How Lupus Spurred a Legislative Career

BY RANDY DOTINGA


In the year 2000, Georgia single mother Kim Schofield had a good job and a life filled with friends, family, and church. Then things fell apart when she was diagnosed with lupus. Her boss fired her, and she filed for bankruptcy. Now, 2 decades later, she’s a state legislator who advocates for patients like her who have lupus. (Scroll down to view segments of a video interview with Rep. Schofield.)

Her journey – from desperation to the halls of government – is a testament to the power of persistence. “The most important thing about advocacy is staying connected, staying engaged, making relationships, making your voice heard,” Rep. Schofield said.

Her advocacy began when she put a notice in a newspaper about a meeting at her church for people with lupus. “Sixty-five people showed up. So I said, ‘Wow, this is enabling women of color.’ But they didn't know any more than I did about the disease. I said, ‘Something's wrong. We're not educating enough.’ ”

Rep. Schofield started a support group and began calling Georgia legislators for help. She’d get disconnected or put on hold. She persisted. Then she started button-holing lawmakers in person: “I have lupus and I would love to talk with you.”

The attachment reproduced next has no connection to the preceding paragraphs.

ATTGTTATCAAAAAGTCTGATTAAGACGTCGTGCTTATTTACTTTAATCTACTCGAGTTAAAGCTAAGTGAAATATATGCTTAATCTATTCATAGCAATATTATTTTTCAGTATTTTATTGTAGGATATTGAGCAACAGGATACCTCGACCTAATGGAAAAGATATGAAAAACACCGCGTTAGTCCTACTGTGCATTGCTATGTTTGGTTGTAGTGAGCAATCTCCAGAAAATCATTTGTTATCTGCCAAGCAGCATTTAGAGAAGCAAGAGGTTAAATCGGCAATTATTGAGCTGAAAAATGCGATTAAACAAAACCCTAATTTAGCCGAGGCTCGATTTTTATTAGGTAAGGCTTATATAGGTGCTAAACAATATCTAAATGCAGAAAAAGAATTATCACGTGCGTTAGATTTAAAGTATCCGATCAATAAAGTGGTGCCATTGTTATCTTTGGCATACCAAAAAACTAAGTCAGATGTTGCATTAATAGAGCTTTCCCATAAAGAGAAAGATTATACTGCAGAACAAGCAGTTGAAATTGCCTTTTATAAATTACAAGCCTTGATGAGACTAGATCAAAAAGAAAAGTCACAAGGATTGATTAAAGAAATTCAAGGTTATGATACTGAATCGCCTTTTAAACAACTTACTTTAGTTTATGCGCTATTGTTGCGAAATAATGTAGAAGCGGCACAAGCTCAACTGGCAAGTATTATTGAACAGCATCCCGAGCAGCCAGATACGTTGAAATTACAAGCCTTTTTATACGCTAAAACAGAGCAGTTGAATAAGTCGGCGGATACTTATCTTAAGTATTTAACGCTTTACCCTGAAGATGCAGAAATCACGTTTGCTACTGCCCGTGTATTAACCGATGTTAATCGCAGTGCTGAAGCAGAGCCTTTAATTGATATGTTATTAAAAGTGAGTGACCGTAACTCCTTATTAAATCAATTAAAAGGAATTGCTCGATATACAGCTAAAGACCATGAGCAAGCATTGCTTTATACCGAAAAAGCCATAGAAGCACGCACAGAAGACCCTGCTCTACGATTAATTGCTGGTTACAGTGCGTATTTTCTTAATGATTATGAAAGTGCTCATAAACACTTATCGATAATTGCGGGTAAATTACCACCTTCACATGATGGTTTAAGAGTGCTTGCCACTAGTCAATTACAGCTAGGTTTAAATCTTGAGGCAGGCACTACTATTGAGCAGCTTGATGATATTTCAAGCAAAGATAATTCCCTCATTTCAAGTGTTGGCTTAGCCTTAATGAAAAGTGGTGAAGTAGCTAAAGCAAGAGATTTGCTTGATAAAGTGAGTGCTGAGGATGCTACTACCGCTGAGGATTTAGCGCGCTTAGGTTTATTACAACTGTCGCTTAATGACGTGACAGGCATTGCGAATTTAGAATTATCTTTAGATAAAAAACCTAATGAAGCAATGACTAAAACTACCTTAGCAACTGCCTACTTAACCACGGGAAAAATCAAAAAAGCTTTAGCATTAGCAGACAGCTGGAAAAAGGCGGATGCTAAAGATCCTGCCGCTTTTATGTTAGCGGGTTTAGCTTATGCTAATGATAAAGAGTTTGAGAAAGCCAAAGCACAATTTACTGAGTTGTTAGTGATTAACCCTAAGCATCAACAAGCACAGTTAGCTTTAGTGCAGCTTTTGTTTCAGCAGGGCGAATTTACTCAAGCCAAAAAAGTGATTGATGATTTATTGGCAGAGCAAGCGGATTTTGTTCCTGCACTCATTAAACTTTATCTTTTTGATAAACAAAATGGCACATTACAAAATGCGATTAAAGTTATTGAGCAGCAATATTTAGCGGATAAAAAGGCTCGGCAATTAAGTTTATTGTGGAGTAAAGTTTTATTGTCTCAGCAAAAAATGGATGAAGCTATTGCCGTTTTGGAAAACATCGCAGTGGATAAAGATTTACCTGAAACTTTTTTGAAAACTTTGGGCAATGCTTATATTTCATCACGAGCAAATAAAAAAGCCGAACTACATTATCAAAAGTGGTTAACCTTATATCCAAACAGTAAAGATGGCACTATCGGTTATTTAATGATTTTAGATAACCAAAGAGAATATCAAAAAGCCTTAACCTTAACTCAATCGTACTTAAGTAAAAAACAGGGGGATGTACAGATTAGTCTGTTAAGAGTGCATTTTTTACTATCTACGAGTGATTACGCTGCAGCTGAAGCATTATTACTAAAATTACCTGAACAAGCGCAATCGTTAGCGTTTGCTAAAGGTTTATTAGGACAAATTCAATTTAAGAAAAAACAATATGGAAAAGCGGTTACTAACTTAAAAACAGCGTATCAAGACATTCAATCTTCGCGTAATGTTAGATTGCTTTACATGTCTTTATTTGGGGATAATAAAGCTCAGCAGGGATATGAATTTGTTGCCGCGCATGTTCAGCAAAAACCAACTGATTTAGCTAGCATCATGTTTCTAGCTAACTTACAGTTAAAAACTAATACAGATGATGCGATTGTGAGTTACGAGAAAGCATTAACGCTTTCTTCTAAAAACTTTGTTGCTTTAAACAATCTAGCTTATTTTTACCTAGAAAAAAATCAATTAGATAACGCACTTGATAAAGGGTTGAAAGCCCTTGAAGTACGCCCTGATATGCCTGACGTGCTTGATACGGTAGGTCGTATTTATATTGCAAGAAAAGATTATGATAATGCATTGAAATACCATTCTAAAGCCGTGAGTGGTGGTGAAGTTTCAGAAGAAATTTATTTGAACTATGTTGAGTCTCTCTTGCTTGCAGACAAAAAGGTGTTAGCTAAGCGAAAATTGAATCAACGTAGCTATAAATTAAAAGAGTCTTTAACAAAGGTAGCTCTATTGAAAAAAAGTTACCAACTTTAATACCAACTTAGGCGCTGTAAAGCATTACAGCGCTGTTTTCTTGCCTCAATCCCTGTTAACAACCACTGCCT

A state senator who had a neighbor with lupus helped Rep. Schofield break through and get attention from lawmakers. Soon, she was known as the “lupus lady,” the one behind the new Lupus Awareness Day event at the state capitol.

“In the beginning, we really just wanted someone to acknowledge that lupus was a real disease,” she said. In 2017, Rep. Schofield ran for office and won her race to represent a Georgia House of Representatives district that serves part of Atlanta and its suburbs.

In her first year in office, she was able to get the state to fund lupus research and start a telemedicine project across rural Georgia. The state also developed a program to educate school nurses about lupus and screen school-children for the disease.

Now, she’s working to help people with lupus keep their jobs, and she’s developing legislation to recruit and retain rheumatologists in underserved parts of Georgia. She’s also seeking job protections for people with lupus.

“There is nothing that a person can understand about your story if you don’t tell it,” she said. “Once voices are heard, then action gets taken. Don’t give up. You have to be resilient, you have to stay focused, and you have to have fun.”

Getting a diagnosis


 

"A series of loss"


 

"Taking lupus from a whisper to a shout"


 

Working in research and advocacy


 

Running for office


 

Engaging in advocacy through relationships